Despite of his staunch criticism of Judaism and in particular Christianity, does Friedrich Nietzsche qualify as anti-Semitic by today’s standards?
By: Ringo Bones
In terms of the rules of late 20th Century political correctness where supposedly only gay comedians are allowed to do stand up routines criticizing themselves, one can safely say that Friedrich Nietzsche is indeed anti Semitic by today’s standards. And yet there are a number of Jewish scholars – like Robert Holub author of Nietzsche’s Jewish Problem and Benjamin Silver - who had reached a consensus that goes “Friedrich Nietzsche has many faults, but anti-Semitism isn’t one of them”. But why does the name Friedrich Nietzsche seems to have become synonymous to anti Semitism, especially to those college students of whom their rather “right-leaning conservative” philosophy professor skirt through Nietzsche at an alarming pace only to give the impression to their students that humanity’s greatest philosopher is for all intents and purposes anti-Semitic/
In terms of historical accuracy, Friedrich Nietzsche is very critical of what we now know as “Abrahamic Theology” – particularly Christianity on which Nietzsche blames its rise on the Jews. A surprisingly very little known weird fact is that much of the Nazis’ alleged affinity for Nietzsche’s works was not when he was still in full creative control but only after his sister Elisabeth tried to cash in on his work after he became an invalid, especially after Elisabeth met Adolf Hitler and tried to promote her dead brother’s writings.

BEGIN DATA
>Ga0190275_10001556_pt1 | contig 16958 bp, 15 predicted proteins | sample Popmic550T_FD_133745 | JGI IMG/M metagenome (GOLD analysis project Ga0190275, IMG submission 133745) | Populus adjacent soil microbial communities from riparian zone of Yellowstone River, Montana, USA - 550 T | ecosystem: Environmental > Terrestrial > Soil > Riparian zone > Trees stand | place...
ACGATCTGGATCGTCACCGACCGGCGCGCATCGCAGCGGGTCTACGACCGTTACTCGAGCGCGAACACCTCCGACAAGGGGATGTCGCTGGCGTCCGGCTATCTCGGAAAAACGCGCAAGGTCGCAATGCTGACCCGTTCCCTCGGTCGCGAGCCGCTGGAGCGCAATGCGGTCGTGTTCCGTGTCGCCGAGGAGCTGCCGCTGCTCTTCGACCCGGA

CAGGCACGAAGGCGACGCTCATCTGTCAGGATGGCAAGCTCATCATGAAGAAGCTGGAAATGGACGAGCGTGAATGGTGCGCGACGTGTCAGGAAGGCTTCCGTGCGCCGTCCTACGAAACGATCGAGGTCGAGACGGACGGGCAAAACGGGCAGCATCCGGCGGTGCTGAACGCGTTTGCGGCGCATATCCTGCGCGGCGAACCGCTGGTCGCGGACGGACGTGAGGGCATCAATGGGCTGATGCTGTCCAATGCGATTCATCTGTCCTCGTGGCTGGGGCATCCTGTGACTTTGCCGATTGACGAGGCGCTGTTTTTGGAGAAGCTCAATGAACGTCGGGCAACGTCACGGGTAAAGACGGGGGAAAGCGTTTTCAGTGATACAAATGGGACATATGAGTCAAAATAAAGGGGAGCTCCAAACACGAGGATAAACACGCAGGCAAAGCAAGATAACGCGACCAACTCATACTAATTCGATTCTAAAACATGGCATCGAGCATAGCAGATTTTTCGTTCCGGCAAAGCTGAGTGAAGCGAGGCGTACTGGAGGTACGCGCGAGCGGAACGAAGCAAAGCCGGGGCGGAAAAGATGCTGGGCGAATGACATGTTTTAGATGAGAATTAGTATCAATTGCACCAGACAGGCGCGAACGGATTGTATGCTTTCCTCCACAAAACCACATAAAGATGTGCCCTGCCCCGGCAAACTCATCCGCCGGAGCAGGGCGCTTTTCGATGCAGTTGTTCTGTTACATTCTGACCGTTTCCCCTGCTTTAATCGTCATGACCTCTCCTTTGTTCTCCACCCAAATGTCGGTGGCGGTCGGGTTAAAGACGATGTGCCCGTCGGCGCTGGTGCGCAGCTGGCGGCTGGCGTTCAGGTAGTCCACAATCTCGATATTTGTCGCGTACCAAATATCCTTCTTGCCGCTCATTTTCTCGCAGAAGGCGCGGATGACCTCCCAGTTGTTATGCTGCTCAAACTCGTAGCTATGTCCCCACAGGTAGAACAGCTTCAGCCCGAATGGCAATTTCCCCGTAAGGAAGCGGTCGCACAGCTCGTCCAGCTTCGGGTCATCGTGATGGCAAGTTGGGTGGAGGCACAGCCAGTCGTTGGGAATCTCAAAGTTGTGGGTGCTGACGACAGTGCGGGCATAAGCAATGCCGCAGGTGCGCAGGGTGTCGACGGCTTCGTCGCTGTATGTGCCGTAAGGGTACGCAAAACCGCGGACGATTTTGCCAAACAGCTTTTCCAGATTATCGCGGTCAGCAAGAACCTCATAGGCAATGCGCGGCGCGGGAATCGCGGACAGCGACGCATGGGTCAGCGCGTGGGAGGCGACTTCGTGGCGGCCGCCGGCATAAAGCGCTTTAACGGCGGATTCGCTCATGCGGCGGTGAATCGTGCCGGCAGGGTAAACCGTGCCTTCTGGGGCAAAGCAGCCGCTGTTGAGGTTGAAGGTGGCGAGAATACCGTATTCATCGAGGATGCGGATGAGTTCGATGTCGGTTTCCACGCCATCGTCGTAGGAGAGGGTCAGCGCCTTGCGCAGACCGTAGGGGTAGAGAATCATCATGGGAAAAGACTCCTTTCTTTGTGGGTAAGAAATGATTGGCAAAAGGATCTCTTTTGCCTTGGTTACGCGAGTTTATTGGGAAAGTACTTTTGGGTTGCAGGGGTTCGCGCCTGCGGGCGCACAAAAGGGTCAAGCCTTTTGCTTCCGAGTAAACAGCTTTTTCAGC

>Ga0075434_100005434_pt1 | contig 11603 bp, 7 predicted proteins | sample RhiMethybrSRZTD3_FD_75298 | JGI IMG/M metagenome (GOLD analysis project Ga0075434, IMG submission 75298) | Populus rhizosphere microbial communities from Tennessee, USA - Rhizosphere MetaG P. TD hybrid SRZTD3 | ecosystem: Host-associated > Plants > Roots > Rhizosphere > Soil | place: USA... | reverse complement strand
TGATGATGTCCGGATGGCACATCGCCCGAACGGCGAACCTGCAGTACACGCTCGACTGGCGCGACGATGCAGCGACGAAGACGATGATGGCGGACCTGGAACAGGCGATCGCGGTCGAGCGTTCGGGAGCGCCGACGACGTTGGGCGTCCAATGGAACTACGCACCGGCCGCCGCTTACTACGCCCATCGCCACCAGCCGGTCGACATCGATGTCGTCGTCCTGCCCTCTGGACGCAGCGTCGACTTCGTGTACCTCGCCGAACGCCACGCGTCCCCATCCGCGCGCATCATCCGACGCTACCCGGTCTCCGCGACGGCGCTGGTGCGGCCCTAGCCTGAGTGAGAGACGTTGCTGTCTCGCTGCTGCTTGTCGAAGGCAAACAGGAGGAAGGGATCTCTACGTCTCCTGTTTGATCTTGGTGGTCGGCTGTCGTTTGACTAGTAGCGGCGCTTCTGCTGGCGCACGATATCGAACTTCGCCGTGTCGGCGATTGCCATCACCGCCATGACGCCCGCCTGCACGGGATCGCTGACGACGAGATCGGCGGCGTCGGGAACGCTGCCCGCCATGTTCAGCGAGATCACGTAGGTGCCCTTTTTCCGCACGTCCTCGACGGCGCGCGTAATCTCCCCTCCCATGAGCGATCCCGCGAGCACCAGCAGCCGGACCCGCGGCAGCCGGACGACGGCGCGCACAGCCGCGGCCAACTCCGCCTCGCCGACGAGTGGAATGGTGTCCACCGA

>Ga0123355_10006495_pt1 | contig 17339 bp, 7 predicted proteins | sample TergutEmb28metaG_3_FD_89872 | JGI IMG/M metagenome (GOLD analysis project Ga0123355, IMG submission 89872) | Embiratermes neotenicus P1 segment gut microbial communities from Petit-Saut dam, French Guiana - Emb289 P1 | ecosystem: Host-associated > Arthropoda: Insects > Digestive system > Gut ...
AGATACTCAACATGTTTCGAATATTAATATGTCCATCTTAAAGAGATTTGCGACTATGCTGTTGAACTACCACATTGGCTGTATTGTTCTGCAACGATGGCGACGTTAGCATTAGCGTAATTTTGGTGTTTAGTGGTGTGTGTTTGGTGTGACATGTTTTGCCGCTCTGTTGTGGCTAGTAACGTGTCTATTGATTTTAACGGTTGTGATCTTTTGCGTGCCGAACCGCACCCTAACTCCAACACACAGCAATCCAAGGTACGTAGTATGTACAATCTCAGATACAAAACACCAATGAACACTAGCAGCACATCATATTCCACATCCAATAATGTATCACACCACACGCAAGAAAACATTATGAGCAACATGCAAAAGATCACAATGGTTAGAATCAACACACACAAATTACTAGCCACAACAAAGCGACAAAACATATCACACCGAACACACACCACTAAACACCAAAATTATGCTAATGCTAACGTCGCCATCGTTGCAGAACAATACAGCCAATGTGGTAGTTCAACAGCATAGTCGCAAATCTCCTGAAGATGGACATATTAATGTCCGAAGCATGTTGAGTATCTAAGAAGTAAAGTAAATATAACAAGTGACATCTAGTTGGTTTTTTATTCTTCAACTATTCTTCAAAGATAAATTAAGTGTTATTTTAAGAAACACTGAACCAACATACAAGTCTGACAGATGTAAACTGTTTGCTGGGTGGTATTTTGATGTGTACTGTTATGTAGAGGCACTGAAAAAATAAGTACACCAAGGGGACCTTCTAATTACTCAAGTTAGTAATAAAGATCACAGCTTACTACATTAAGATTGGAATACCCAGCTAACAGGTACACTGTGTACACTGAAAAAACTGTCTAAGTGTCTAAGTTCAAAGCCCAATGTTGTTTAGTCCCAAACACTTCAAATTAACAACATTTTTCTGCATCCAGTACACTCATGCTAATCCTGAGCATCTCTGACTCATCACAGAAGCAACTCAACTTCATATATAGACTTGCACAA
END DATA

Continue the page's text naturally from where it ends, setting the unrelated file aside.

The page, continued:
Most importantly, Friedrich Nietzsche despised anti-Semitism, especially the institutionalized one that musician Richard Wagner embraced that often got tied in with German nationalism during the 1880s. His sister and her husband both hated Jews and shared visions of a pure race. Nietzsche’s sister and her husband even developed a colony in Paraguay to realize their dream, which later failed - which is quite in contrast to the mindset of Nietzsche during the height of his creative period. In one book - Beyond Good and Evil – Nietzsche proposed that we “expel that anti Semitic squallers out of the country.” In a letter to his sister, he wrote, “Your association with an anti Semitic chief expresses a foreignness to my whole way of life which fills me ever again with ire or melancholy.” Might it be that Friedrich Nietzsche’s anti Semitism might be a case of his sister’s “criminal manipulation” in order to cash in on his works?